Scimex: Researchers in the US suggest that deep brain stimulation (DBS, electrodes implanted in the brain) reduces abnormally intense activation between certain regions of the brain in Parkinson's patients, which could explain why DBS is so effective for Parkinson's related motor problems. The authors suggest that their findings could be used in upcoming studies with the intent to develop a 'smart' DBS device that could apply stimulation as needed based on brain activity. Deep brain stimulation (DBS) may work by reducing abnormally strong co-activation between of brain regions in patients with Parkinson's disease, reports a paper published online in Nature Neuroscience. This may explain why DBS is an effective treatment for Parkinsonian locomotor deficits.
DBS is a surgical procedure where electrodes are implanted in the brain
to deliver an electrical impulse. Precisely timed electrical stimulation
is given to a specific brain region to correct abnormal neuronal
activities and the therapeutic benefits are immediate. However, it is
unclear how exactly DBS works to alleviate locomotor defects in patients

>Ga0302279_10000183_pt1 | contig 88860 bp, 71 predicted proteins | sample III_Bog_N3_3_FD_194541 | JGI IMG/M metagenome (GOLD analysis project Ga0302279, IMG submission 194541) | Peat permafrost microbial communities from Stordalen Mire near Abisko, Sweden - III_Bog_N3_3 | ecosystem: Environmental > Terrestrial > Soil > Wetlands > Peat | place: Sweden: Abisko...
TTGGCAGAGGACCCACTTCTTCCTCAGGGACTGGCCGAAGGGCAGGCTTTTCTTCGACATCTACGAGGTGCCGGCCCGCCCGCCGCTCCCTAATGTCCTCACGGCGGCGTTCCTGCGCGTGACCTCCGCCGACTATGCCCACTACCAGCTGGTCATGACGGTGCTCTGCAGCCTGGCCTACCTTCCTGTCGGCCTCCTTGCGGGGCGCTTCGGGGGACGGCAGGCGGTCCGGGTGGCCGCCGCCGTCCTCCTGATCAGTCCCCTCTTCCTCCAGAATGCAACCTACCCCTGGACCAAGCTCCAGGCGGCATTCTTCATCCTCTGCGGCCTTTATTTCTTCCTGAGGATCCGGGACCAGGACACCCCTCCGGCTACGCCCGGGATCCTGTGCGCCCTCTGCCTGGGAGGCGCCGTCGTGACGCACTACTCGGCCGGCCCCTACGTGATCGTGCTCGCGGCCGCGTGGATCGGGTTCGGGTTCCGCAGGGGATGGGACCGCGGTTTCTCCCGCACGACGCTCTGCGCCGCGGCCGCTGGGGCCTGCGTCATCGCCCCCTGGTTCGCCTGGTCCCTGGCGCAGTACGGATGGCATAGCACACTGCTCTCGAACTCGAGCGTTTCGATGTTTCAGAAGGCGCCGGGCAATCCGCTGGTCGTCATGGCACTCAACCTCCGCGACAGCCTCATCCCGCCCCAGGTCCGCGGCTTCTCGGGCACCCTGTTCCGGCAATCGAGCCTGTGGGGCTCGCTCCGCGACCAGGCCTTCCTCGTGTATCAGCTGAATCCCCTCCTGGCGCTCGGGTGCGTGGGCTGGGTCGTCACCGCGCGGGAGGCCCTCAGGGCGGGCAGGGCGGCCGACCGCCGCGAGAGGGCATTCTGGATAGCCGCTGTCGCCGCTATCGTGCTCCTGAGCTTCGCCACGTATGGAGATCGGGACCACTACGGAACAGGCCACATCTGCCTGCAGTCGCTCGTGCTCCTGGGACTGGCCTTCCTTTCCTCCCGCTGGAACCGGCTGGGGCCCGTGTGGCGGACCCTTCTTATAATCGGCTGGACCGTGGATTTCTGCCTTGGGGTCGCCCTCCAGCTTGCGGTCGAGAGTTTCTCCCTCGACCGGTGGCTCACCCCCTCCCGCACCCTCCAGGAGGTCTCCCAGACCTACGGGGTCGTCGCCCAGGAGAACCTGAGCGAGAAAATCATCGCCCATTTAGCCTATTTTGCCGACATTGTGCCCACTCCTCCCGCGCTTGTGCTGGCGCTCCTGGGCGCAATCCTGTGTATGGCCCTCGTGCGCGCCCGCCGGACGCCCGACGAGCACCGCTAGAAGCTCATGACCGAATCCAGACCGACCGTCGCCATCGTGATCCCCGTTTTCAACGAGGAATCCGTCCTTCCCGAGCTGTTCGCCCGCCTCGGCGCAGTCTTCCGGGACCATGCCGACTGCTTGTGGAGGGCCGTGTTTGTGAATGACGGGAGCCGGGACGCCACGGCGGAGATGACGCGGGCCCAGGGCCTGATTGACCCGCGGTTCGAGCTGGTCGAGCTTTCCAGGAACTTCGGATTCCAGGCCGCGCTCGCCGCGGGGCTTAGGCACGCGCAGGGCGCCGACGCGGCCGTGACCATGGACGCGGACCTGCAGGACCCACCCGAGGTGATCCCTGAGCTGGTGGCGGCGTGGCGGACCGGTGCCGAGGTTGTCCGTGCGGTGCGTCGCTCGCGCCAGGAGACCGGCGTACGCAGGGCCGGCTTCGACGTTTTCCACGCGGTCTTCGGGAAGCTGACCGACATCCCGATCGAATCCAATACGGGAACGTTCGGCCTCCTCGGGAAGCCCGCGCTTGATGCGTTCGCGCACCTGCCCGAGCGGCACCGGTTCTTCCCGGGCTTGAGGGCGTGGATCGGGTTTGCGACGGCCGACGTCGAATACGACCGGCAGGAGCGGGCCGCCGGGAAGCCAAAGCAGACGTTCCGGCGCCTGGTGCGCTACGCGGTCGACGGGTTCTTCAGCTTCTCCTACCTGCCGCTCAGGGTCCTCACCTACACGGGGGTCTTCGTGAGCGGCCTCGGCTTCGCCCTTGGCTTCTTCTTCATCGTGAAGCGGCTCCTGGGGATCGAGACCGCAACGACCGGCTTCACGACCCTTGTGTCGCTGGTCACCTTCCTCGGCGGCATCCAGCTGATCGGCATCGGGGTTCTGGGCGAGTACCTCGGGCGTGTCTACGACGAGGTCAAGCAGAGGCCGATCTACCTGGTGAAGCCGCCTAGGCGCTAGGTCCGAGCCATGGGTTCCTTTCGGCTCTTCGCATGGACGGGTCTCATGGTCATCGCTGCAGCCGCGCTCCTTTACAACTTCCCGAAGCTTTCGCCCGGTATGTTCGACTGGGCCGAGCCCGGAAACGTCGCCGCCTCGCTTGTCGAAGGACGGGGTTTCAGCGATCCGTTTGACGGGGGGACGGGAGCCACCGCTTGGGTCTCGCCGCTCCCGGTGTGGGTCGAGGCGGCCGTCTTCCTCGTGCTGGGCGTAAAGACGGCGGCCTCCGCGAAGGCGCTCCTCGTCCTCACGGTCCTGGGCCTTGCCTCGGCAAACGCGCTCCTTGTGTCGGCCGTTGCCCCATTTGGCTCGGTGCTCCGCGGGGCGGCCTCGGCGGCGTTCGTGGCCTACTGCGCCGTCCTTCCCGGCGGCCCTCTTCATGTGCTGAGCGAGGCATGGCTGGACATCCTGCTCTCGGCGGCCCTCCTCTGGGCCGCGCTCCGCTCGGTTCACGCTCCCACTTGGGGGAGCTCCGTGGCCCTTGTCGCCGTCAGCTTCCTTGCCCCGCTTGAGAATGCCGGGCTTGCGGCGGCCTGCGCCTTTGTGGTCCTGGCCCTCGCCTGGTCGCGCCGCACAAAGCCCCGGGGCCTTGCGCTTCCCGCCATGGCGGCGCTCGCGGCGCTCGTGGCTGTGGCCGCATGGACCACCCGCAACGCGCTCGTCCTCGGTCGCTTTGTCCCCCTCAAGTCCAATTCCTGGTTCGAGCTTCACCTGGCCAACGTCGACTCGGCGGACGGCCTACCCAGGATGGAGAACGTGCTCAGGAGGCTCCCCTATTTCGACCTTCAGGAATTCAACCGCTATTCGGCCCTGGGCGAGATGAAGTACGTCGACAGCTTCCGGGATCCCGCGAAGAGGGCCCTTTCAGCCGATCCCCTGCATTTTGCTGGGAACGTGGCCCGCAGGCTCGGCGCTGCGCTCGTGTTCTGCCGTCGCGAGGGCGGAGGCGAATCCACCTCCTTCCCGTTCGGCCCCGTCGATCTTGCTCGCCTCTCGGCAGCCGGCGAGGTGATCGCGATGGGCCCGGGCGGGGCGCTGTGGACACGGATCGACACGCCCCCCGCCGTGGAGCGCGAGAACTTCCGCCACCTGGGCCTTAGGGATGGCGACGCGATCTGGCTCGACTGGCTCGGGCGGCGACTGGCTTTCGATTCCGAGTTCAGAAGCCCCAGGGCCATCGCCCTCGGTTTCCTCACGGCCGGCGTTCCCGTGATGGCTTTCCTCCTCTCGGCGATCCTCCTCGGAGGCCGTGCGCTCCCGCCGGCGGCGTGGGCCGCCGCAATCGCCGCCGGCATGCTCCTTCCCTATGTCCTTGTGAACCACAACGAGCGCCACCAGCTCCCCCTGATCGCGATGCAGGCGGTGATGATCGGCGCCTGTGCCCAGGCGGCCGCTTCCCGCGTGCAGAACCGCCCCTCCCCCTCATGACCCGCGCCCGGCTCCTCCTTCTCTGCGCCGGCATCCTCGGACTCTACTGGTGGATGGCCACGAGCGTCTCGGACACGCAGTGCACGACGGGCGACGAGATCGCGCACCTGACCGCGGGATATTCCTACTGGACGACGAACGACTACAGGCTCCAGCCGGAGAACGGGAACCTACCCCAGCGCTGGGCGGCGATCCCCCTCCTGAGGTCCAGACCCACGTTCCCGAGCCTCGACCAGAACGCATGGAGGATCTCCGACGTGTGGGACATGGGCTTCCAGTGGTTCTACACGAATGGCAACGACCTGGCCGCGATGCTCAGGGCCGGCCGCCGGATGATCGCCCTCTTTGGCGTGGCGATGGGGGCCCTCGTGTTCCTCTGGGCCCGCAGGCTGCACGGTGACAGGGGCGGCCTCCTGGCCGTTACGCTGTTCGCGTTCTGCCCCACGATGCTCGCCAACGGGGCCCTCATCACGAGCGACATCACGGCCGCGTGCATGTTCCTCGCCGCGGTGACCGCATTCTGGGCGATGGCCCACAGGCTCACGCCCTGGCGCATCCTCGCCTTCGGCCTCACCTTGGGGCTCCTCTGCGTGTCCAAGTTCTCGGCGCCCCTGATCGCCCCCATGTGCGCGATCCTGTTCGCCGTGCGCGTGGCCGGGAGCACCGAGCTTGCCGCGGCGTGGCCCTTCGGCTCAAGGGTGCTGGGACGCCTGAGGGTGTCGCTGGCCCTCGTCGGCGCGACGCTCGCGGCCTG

with Parkinson's Disease (PD).
Coralie de Hemptinne and colleagues measured neural activities before,
during and after DBS electrode implantation surgery in 23 PD patients.
They revealed the manner and timing by which brain regions communicate
with each other is reduced when DBS is administered, and that this
'uncoupling' occurs specifically in regions known to plan and execute
body movements. This then allowed the uncoupled brain regions to engage
in a task-relevant movement and the level of uncoupling was correlated
with the degree of DBS's therapeutic benefit.
The authors suggest that these findings may be used in future clinical
studies to develop a 'smart' DBS device that could monitor brain
activity and apply stimulation as needed. As DBS is also used to treat
severe forms of neurological diseases such as chronic pain and major
depression, this new study also provides a general mechanism by which
DBS may be able to restore normal neural activities in other diseases.